Tag Archives: shellfish growers

Shellfish growers are still under a cloud of uncertainty

Some $33 million was budgeted by our federal and state governments to eliminate tribal claims to commercial shellfish beds that have been managed for many years by clam and oyster farmers.

The legal settlement sounded simple enough. All the commercial growers needed to do was show that they were recognized by the state with an approved “aquatic farm registration” from the Department of Fish and Wildlilfe plus a health certificate from the Department of Health.

Things have not gone as smoothly as the growers had hoped. One of the problems is that one or both of these certifications don’t always identify individual parcels of land. So now attorneys for the 17 tribes involved in the settlement are asking the growers for additional documentation.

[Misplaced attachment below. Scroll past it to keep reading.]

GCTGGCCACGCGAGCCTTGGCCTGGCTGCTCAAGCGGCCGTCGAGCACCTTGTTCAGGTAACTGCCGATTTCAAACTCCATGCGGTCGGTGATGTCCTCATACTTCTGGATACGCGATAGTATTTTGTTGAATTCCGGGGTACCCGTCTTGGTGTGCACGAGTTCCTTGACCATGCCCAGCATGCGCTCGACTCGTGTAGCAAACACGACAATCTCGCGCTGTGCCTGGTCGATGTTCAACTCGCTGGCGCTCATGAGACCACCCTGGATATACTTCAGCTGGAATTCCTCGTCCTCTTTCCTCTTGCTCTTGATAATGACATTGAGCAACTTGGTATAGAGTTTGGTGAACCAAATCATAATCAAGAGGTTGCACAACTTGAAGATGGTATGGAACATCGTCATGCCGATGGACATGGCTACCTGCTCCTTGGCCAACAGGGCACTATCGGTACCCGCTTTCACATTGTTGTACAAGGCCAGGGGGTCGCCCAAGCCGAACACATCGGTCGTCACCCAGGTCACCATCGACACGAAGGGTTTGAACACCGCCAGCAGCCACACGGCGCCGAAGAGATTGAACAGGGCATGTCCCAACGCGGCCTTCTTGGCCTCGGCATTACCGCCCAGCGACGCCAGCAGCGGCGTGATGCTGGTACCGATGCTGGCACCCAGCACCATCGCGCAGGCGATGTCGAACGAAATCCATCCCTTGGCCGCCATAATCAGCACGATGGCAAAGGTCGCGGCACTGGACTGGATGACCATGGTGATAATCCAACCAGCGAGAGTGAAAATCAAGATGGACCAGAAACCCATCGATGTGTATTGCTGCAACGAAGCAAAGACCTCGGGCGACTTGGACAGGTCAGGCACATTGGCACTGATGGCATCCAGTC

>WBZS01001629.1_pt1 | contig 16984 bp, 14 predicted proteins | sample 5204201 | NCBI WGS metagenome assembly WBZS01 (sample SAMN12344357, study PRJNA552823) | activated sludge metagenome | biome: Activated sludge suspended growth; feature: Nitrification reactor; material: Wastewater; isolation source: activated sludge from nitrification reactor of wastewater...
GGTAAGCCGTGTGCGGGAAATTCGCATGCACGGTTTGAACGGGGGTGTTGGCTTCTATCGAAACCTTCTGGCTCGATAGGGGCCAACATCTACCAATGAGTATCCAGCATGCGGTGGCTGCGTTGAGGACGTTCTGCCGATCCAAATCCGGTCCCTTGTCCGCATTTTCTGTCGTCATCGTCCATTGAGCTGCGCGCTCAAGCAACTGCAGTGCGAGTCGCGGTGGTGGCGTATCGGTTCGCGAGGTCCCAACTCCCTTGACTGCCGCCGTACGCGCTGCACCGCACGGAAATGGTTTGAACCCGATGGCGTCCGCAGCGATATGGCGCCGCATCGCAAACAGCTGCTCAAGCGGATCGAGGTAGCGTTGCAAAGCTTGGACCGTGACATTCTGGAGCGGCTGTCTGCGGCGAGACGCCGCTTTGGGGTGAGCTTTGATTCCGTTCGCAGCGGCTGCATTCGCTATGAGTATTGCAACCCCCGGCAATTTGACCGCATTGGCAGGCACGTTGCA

The parties have agreed to postpone the final resolution of the matter until next June to work through the complex issues.

I don’t know how this saga will end, but I’ll keep tracking it closely. For a few more details, check out my story on the Kitsap Sun’s Web site. The same story is scheduled for publication tomorrow in the newspaper.

Tideland boundary questions could be Pandora’s Box

When I first heard that Taylor Shellfish Farms had encroached on state-owned tidelands on Totten Inlet, I began to wonder if this was an isolated case or was happening all over Puget Sound.

After talking to a variety of people, I suspect that shellfish growers and shoreline property owners may be encroaching on state lands and each others’ property in many places. One observer said the problem may be less in some northern areas of Puget Sound, where stakes on the beach are easily seen as demarcation lines.

I started to explore this issue in a story in today’s Kitsap Sun. I assure you it won’t be the last.

We could be opening Pandora’s Box, in which property boundary encroachments are revealed by expensive surveys. That could lead to expensive legal battles over who gets to claim what. It’s a rather chilling prospect, but who knows how much potential revenue the state may be missing.

Meanwhile, the state is not subject to adverse possession laws, yet private property owners are.

Some might say we should leave this alone, but I do not subscribe to the idea that ignorance is bliss.